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January 5, 2016

New Year Brings New Opportunity

For 230,000 Virginians 2016 brings a new year but an old problem. For them it is  the now annual reminder that they lack quality, affordable health care because state lawmakers insist on putting politics ahead of people. January 1 marked the two-year anniversary of what was supposed to be the expansion of Medicaid under the Affordable Care Act. Virginia’s lawmakers refused to close the coverage gap then, and they’ve continued to refuse with each passing year.


Virginia makes it very difficult for adults with children to get Medicaid and the peace of mind it would bring. For example, working parents in a family of three only qualify if they make less than about $10,500 a year, and that’s only if they live in the most expensive parts of the state, like Fairfax County. In some areas the income limit is as low as $6,700. And people without kids are aren’t eligible for Medicaid in Virginia no matter how little they make.

At the same time, a family of three must make at least $20,090 a year to get federal tax credits to buy health insurance through the Marketplace. That gap leaves 230,000 Virginians without affordable health care because their incomes – though very low – exceed the eligibility limit under Virginia’s stingy Medicaid and yet are  too low for Marketplace tax credits.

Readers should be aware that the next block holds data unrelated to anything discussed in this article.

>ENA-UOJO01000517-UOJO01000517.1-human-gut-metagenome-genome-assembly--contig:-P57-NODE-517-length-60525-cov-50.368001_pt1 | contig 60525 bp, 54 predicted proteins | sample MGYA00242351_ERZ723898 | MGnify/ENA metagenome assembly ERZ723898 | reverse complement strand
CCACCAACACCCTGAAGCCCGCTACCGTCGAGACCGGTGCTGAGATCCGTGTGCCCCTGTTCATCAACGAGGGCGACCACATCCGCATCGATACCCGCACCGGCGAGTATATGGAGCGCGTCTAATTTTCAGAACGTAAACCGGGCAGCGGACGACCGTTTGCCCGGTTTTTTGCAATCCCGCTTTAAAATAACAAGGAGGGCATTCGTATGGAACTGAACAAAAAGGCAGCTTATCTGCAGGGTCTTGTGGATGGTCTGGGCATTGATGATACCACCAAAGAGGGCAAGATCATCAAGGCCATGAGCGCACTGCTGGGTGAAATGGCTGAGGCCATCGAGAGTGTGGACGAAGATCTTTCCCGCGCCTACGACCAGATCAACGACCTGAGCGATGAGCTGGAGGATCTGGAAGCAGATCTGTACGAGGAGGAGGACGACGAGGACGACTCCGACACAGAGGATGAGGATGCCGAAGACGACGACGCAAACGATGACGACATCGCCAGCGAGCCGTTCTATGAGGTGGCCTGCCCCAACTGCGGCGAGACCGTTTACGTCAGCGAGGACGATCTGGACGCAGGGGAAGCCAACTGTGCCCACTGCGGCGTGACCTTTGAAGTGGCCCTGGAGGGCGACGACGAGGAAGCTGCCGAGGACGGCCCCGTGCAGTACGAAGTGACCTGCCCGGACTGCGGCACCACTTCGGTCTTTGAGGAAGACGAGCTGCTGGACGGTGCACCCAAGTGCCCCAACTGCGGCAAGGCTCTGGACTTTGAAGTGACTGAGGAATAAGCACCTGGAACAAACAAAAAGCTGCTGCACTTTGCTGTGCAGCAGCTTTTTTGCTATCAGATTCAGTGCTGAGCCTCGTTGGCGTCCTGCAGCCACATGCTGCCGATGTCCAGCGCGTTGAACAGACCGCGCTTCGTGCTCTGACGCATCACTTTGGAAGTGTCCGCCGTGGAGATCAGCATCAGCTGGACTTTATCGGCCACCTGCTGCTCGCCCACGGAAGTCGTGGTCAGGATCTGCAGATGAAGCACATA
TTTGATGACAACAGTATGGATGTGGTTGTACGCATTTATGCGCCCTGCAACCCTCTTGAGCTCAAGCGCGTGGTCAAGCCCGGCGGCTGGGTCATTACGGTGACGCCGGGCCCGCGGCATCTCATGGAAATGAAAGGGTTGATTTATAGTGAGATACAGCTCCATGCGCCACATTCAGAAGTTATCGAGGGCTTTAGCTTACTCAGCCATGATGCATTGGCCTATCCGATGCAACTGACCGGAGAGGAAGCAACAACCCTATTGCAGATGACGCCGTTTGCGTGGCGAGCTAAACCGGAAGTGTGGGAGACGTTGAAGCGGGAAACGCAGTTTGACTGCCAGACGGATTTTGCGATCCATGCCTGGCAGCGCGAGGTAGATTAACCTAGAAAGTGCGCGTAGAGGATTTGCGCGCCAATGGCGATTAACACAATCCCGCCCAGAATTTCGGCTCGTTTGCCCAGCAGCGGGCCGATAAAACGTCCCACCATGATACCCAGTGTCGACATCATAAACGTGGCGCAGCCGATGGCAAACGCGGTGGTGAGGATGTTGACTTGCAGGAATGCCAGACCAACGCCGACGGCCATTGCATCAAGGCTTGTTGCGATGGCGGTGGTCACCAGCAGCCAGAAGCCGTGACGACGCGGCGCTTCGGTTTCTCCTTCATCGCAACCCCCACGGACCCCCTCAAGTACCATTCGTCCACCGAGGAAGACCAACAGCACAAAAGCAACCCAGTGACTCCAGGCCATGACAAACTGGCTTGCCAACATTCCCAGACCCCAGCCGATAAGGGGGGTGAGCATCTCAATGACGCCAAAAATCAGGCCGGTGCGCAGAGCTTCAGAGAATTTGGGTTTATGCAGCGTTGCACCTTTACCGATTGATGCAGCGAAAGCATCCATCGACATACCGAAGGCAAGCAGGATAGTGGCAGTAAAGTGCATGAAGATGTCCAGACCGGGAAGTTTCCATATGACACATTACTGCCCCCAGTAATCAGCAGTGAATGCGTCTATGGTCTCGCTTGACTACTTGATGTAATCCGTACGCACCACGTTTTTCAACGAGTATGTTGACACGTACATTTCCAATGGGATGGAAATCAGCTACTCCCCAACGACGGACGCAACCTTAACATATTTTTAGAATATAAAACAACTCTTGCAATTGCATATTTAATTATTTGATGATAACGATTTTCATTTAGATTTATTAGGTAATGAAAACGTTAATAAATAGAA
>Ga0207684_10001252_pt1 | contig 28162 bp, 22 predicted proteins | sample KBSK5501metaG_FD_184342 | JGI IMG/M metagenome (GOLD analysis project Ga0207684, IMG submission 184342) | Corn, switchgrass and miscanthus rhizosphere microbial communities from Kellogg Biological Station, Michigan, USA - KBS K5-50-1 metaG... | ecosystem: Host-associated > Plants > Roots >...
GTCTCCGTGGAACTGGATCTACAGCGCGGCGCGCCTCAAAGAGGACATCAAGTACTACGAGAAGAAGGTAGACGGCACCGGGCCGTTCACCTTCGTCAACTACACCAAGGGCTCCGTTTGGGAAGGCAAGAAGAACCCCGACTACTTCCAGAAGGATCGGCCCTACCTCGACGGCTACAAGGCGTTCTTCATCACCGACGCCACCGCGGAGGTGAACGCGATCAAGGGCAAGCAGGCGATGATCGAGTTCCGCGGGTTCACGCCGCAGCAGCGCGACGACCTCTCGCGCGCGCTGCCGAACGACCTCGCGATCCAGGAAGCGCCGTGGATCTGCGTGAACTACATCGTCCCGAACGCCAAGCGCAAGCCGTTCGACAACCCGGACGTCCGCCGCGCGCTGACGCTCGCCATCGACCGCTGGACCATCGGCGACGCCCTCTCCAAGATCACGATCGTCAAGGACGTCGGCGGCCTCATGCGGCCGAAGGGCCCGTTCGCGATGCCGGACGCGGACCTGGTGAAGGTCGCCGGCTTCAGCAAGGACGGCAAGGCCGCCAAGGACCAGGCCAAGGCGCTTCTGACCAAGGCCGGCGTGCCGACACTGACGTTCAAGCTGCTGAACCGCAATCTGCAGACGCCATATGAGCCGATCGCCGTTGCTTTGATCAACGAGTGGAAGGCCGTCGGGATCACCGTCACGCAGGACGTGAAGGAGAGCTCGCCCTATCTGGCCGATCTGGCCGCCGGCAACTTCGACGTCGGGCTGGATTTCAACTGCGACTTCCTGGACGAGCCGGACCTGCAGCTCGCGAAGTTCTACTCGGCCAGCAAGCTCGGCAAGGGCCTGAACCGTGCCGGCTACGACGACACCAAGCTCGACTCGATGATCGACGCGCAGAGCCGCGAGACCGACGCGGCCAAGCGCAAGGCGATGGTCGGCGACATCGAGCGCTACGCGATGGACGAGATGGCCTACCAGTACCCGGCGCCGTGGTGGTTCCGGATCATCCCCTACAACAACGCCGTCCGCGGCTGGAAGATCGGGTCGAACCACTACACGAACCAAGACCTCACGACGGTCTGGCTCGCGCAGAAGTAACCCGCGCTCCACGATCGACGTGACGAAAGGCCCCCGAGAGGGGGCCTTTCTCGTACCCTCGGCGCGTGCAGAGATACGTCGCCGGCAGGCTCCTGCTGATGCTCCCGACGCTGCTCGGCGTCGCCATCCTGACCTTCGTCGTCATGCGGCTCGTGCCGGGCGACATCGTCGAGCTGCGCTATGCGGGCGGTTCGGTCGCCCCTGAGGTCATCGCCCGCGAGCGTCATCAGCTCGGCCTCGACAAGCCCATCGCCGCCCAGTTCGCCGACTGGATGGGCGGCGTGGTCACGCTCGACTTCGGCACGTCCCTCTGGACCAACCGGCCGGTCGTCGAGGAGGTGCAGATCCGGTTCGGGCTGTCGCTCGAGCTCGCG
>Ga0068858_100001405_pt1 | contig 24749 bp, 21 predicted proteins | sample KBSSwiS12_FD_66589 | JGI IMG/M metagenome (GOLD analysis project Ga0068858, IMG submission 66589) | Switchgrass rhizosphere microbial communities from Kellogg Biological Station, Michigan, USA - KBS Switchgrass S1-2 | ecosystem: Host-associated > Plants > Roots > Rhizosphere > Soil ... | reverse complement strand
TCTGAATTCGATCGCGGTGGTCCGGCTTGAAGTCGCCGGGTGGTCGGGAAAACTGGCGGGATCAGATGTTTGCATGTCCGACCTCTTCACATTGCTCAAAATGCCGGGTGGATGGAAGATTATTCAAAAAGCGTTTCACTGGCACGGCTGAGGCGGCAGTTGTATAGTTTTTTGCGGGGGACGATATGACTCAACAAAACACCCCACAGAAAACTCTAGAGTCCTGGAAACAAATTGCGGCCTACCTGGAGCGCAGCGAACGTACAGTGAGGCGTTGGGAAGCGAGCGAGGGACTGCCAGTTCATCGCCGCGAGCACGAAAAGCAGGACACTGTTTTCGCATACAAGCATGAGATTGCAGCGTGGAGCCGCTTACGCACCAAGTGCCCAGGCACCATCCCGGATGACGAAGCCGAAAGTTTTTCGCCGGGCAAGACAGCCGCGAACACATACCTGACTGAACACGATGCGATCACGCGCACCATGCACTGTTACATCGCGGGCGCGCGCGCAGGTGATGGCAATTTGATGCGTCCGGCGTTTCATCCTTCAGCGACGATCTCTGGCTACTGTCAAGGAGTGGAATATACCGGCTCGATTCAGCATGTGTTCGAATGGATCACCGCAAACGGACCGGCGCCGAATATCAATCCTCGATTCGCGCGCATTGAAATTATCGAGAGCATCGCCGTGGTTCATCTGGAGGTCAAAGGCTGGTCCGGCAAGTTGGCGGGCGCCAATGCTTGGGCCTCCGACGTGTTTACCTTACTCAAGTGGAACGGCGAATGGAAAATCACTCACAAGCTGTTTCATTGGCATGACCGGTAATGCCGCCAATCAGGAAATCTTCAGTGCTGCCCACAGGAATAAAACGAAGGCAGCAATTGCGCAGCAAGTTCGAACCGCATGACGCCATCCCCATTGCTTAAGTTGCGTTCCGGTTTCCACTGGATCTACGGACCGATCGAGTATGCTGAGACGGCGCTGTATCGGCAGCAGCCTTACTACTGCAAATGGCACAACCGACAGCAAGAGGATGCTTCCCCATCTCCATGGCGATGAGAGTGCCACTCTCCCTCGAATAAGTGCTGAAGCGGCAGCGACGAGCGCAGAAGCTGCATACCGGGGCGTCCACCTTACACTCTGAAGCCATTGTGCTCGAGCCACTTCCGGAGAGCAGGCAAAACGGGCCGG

The decision not to expand Medicaid isn’t just bad for people’s health; it hurts Virginia’s economy too. Over the past two years, Virginia has foregone more than $3 billion in federal money that would have paid the cost of covering people under the new program. Virginia is also forfeiting the economic benefits of thousands of well-paying jobs and the tax revenue those jobs would generate. And with just about half of Virginia’s rural hospitals operating in the red, those funds and jobs would have been crucial to promoting health care access across the state.

Fortunately, Governor McAuliffe’s proposed budget for the next two years includes language that could close the coverage gap. Furthermore, since federal funds would pay for many services currently paid for by the state, closing the gap could save as much as $352 million over the next two years that could be invested in the building blocks of a prosperous economy, everything from public education to safe communities.

It’s not too late to make a New Year’s resolution for 2016: let’s not let another year go by without closing Virginia’s coverage gap.  

–Aaron Williams, Research Assistant

The Commonwealth Institute

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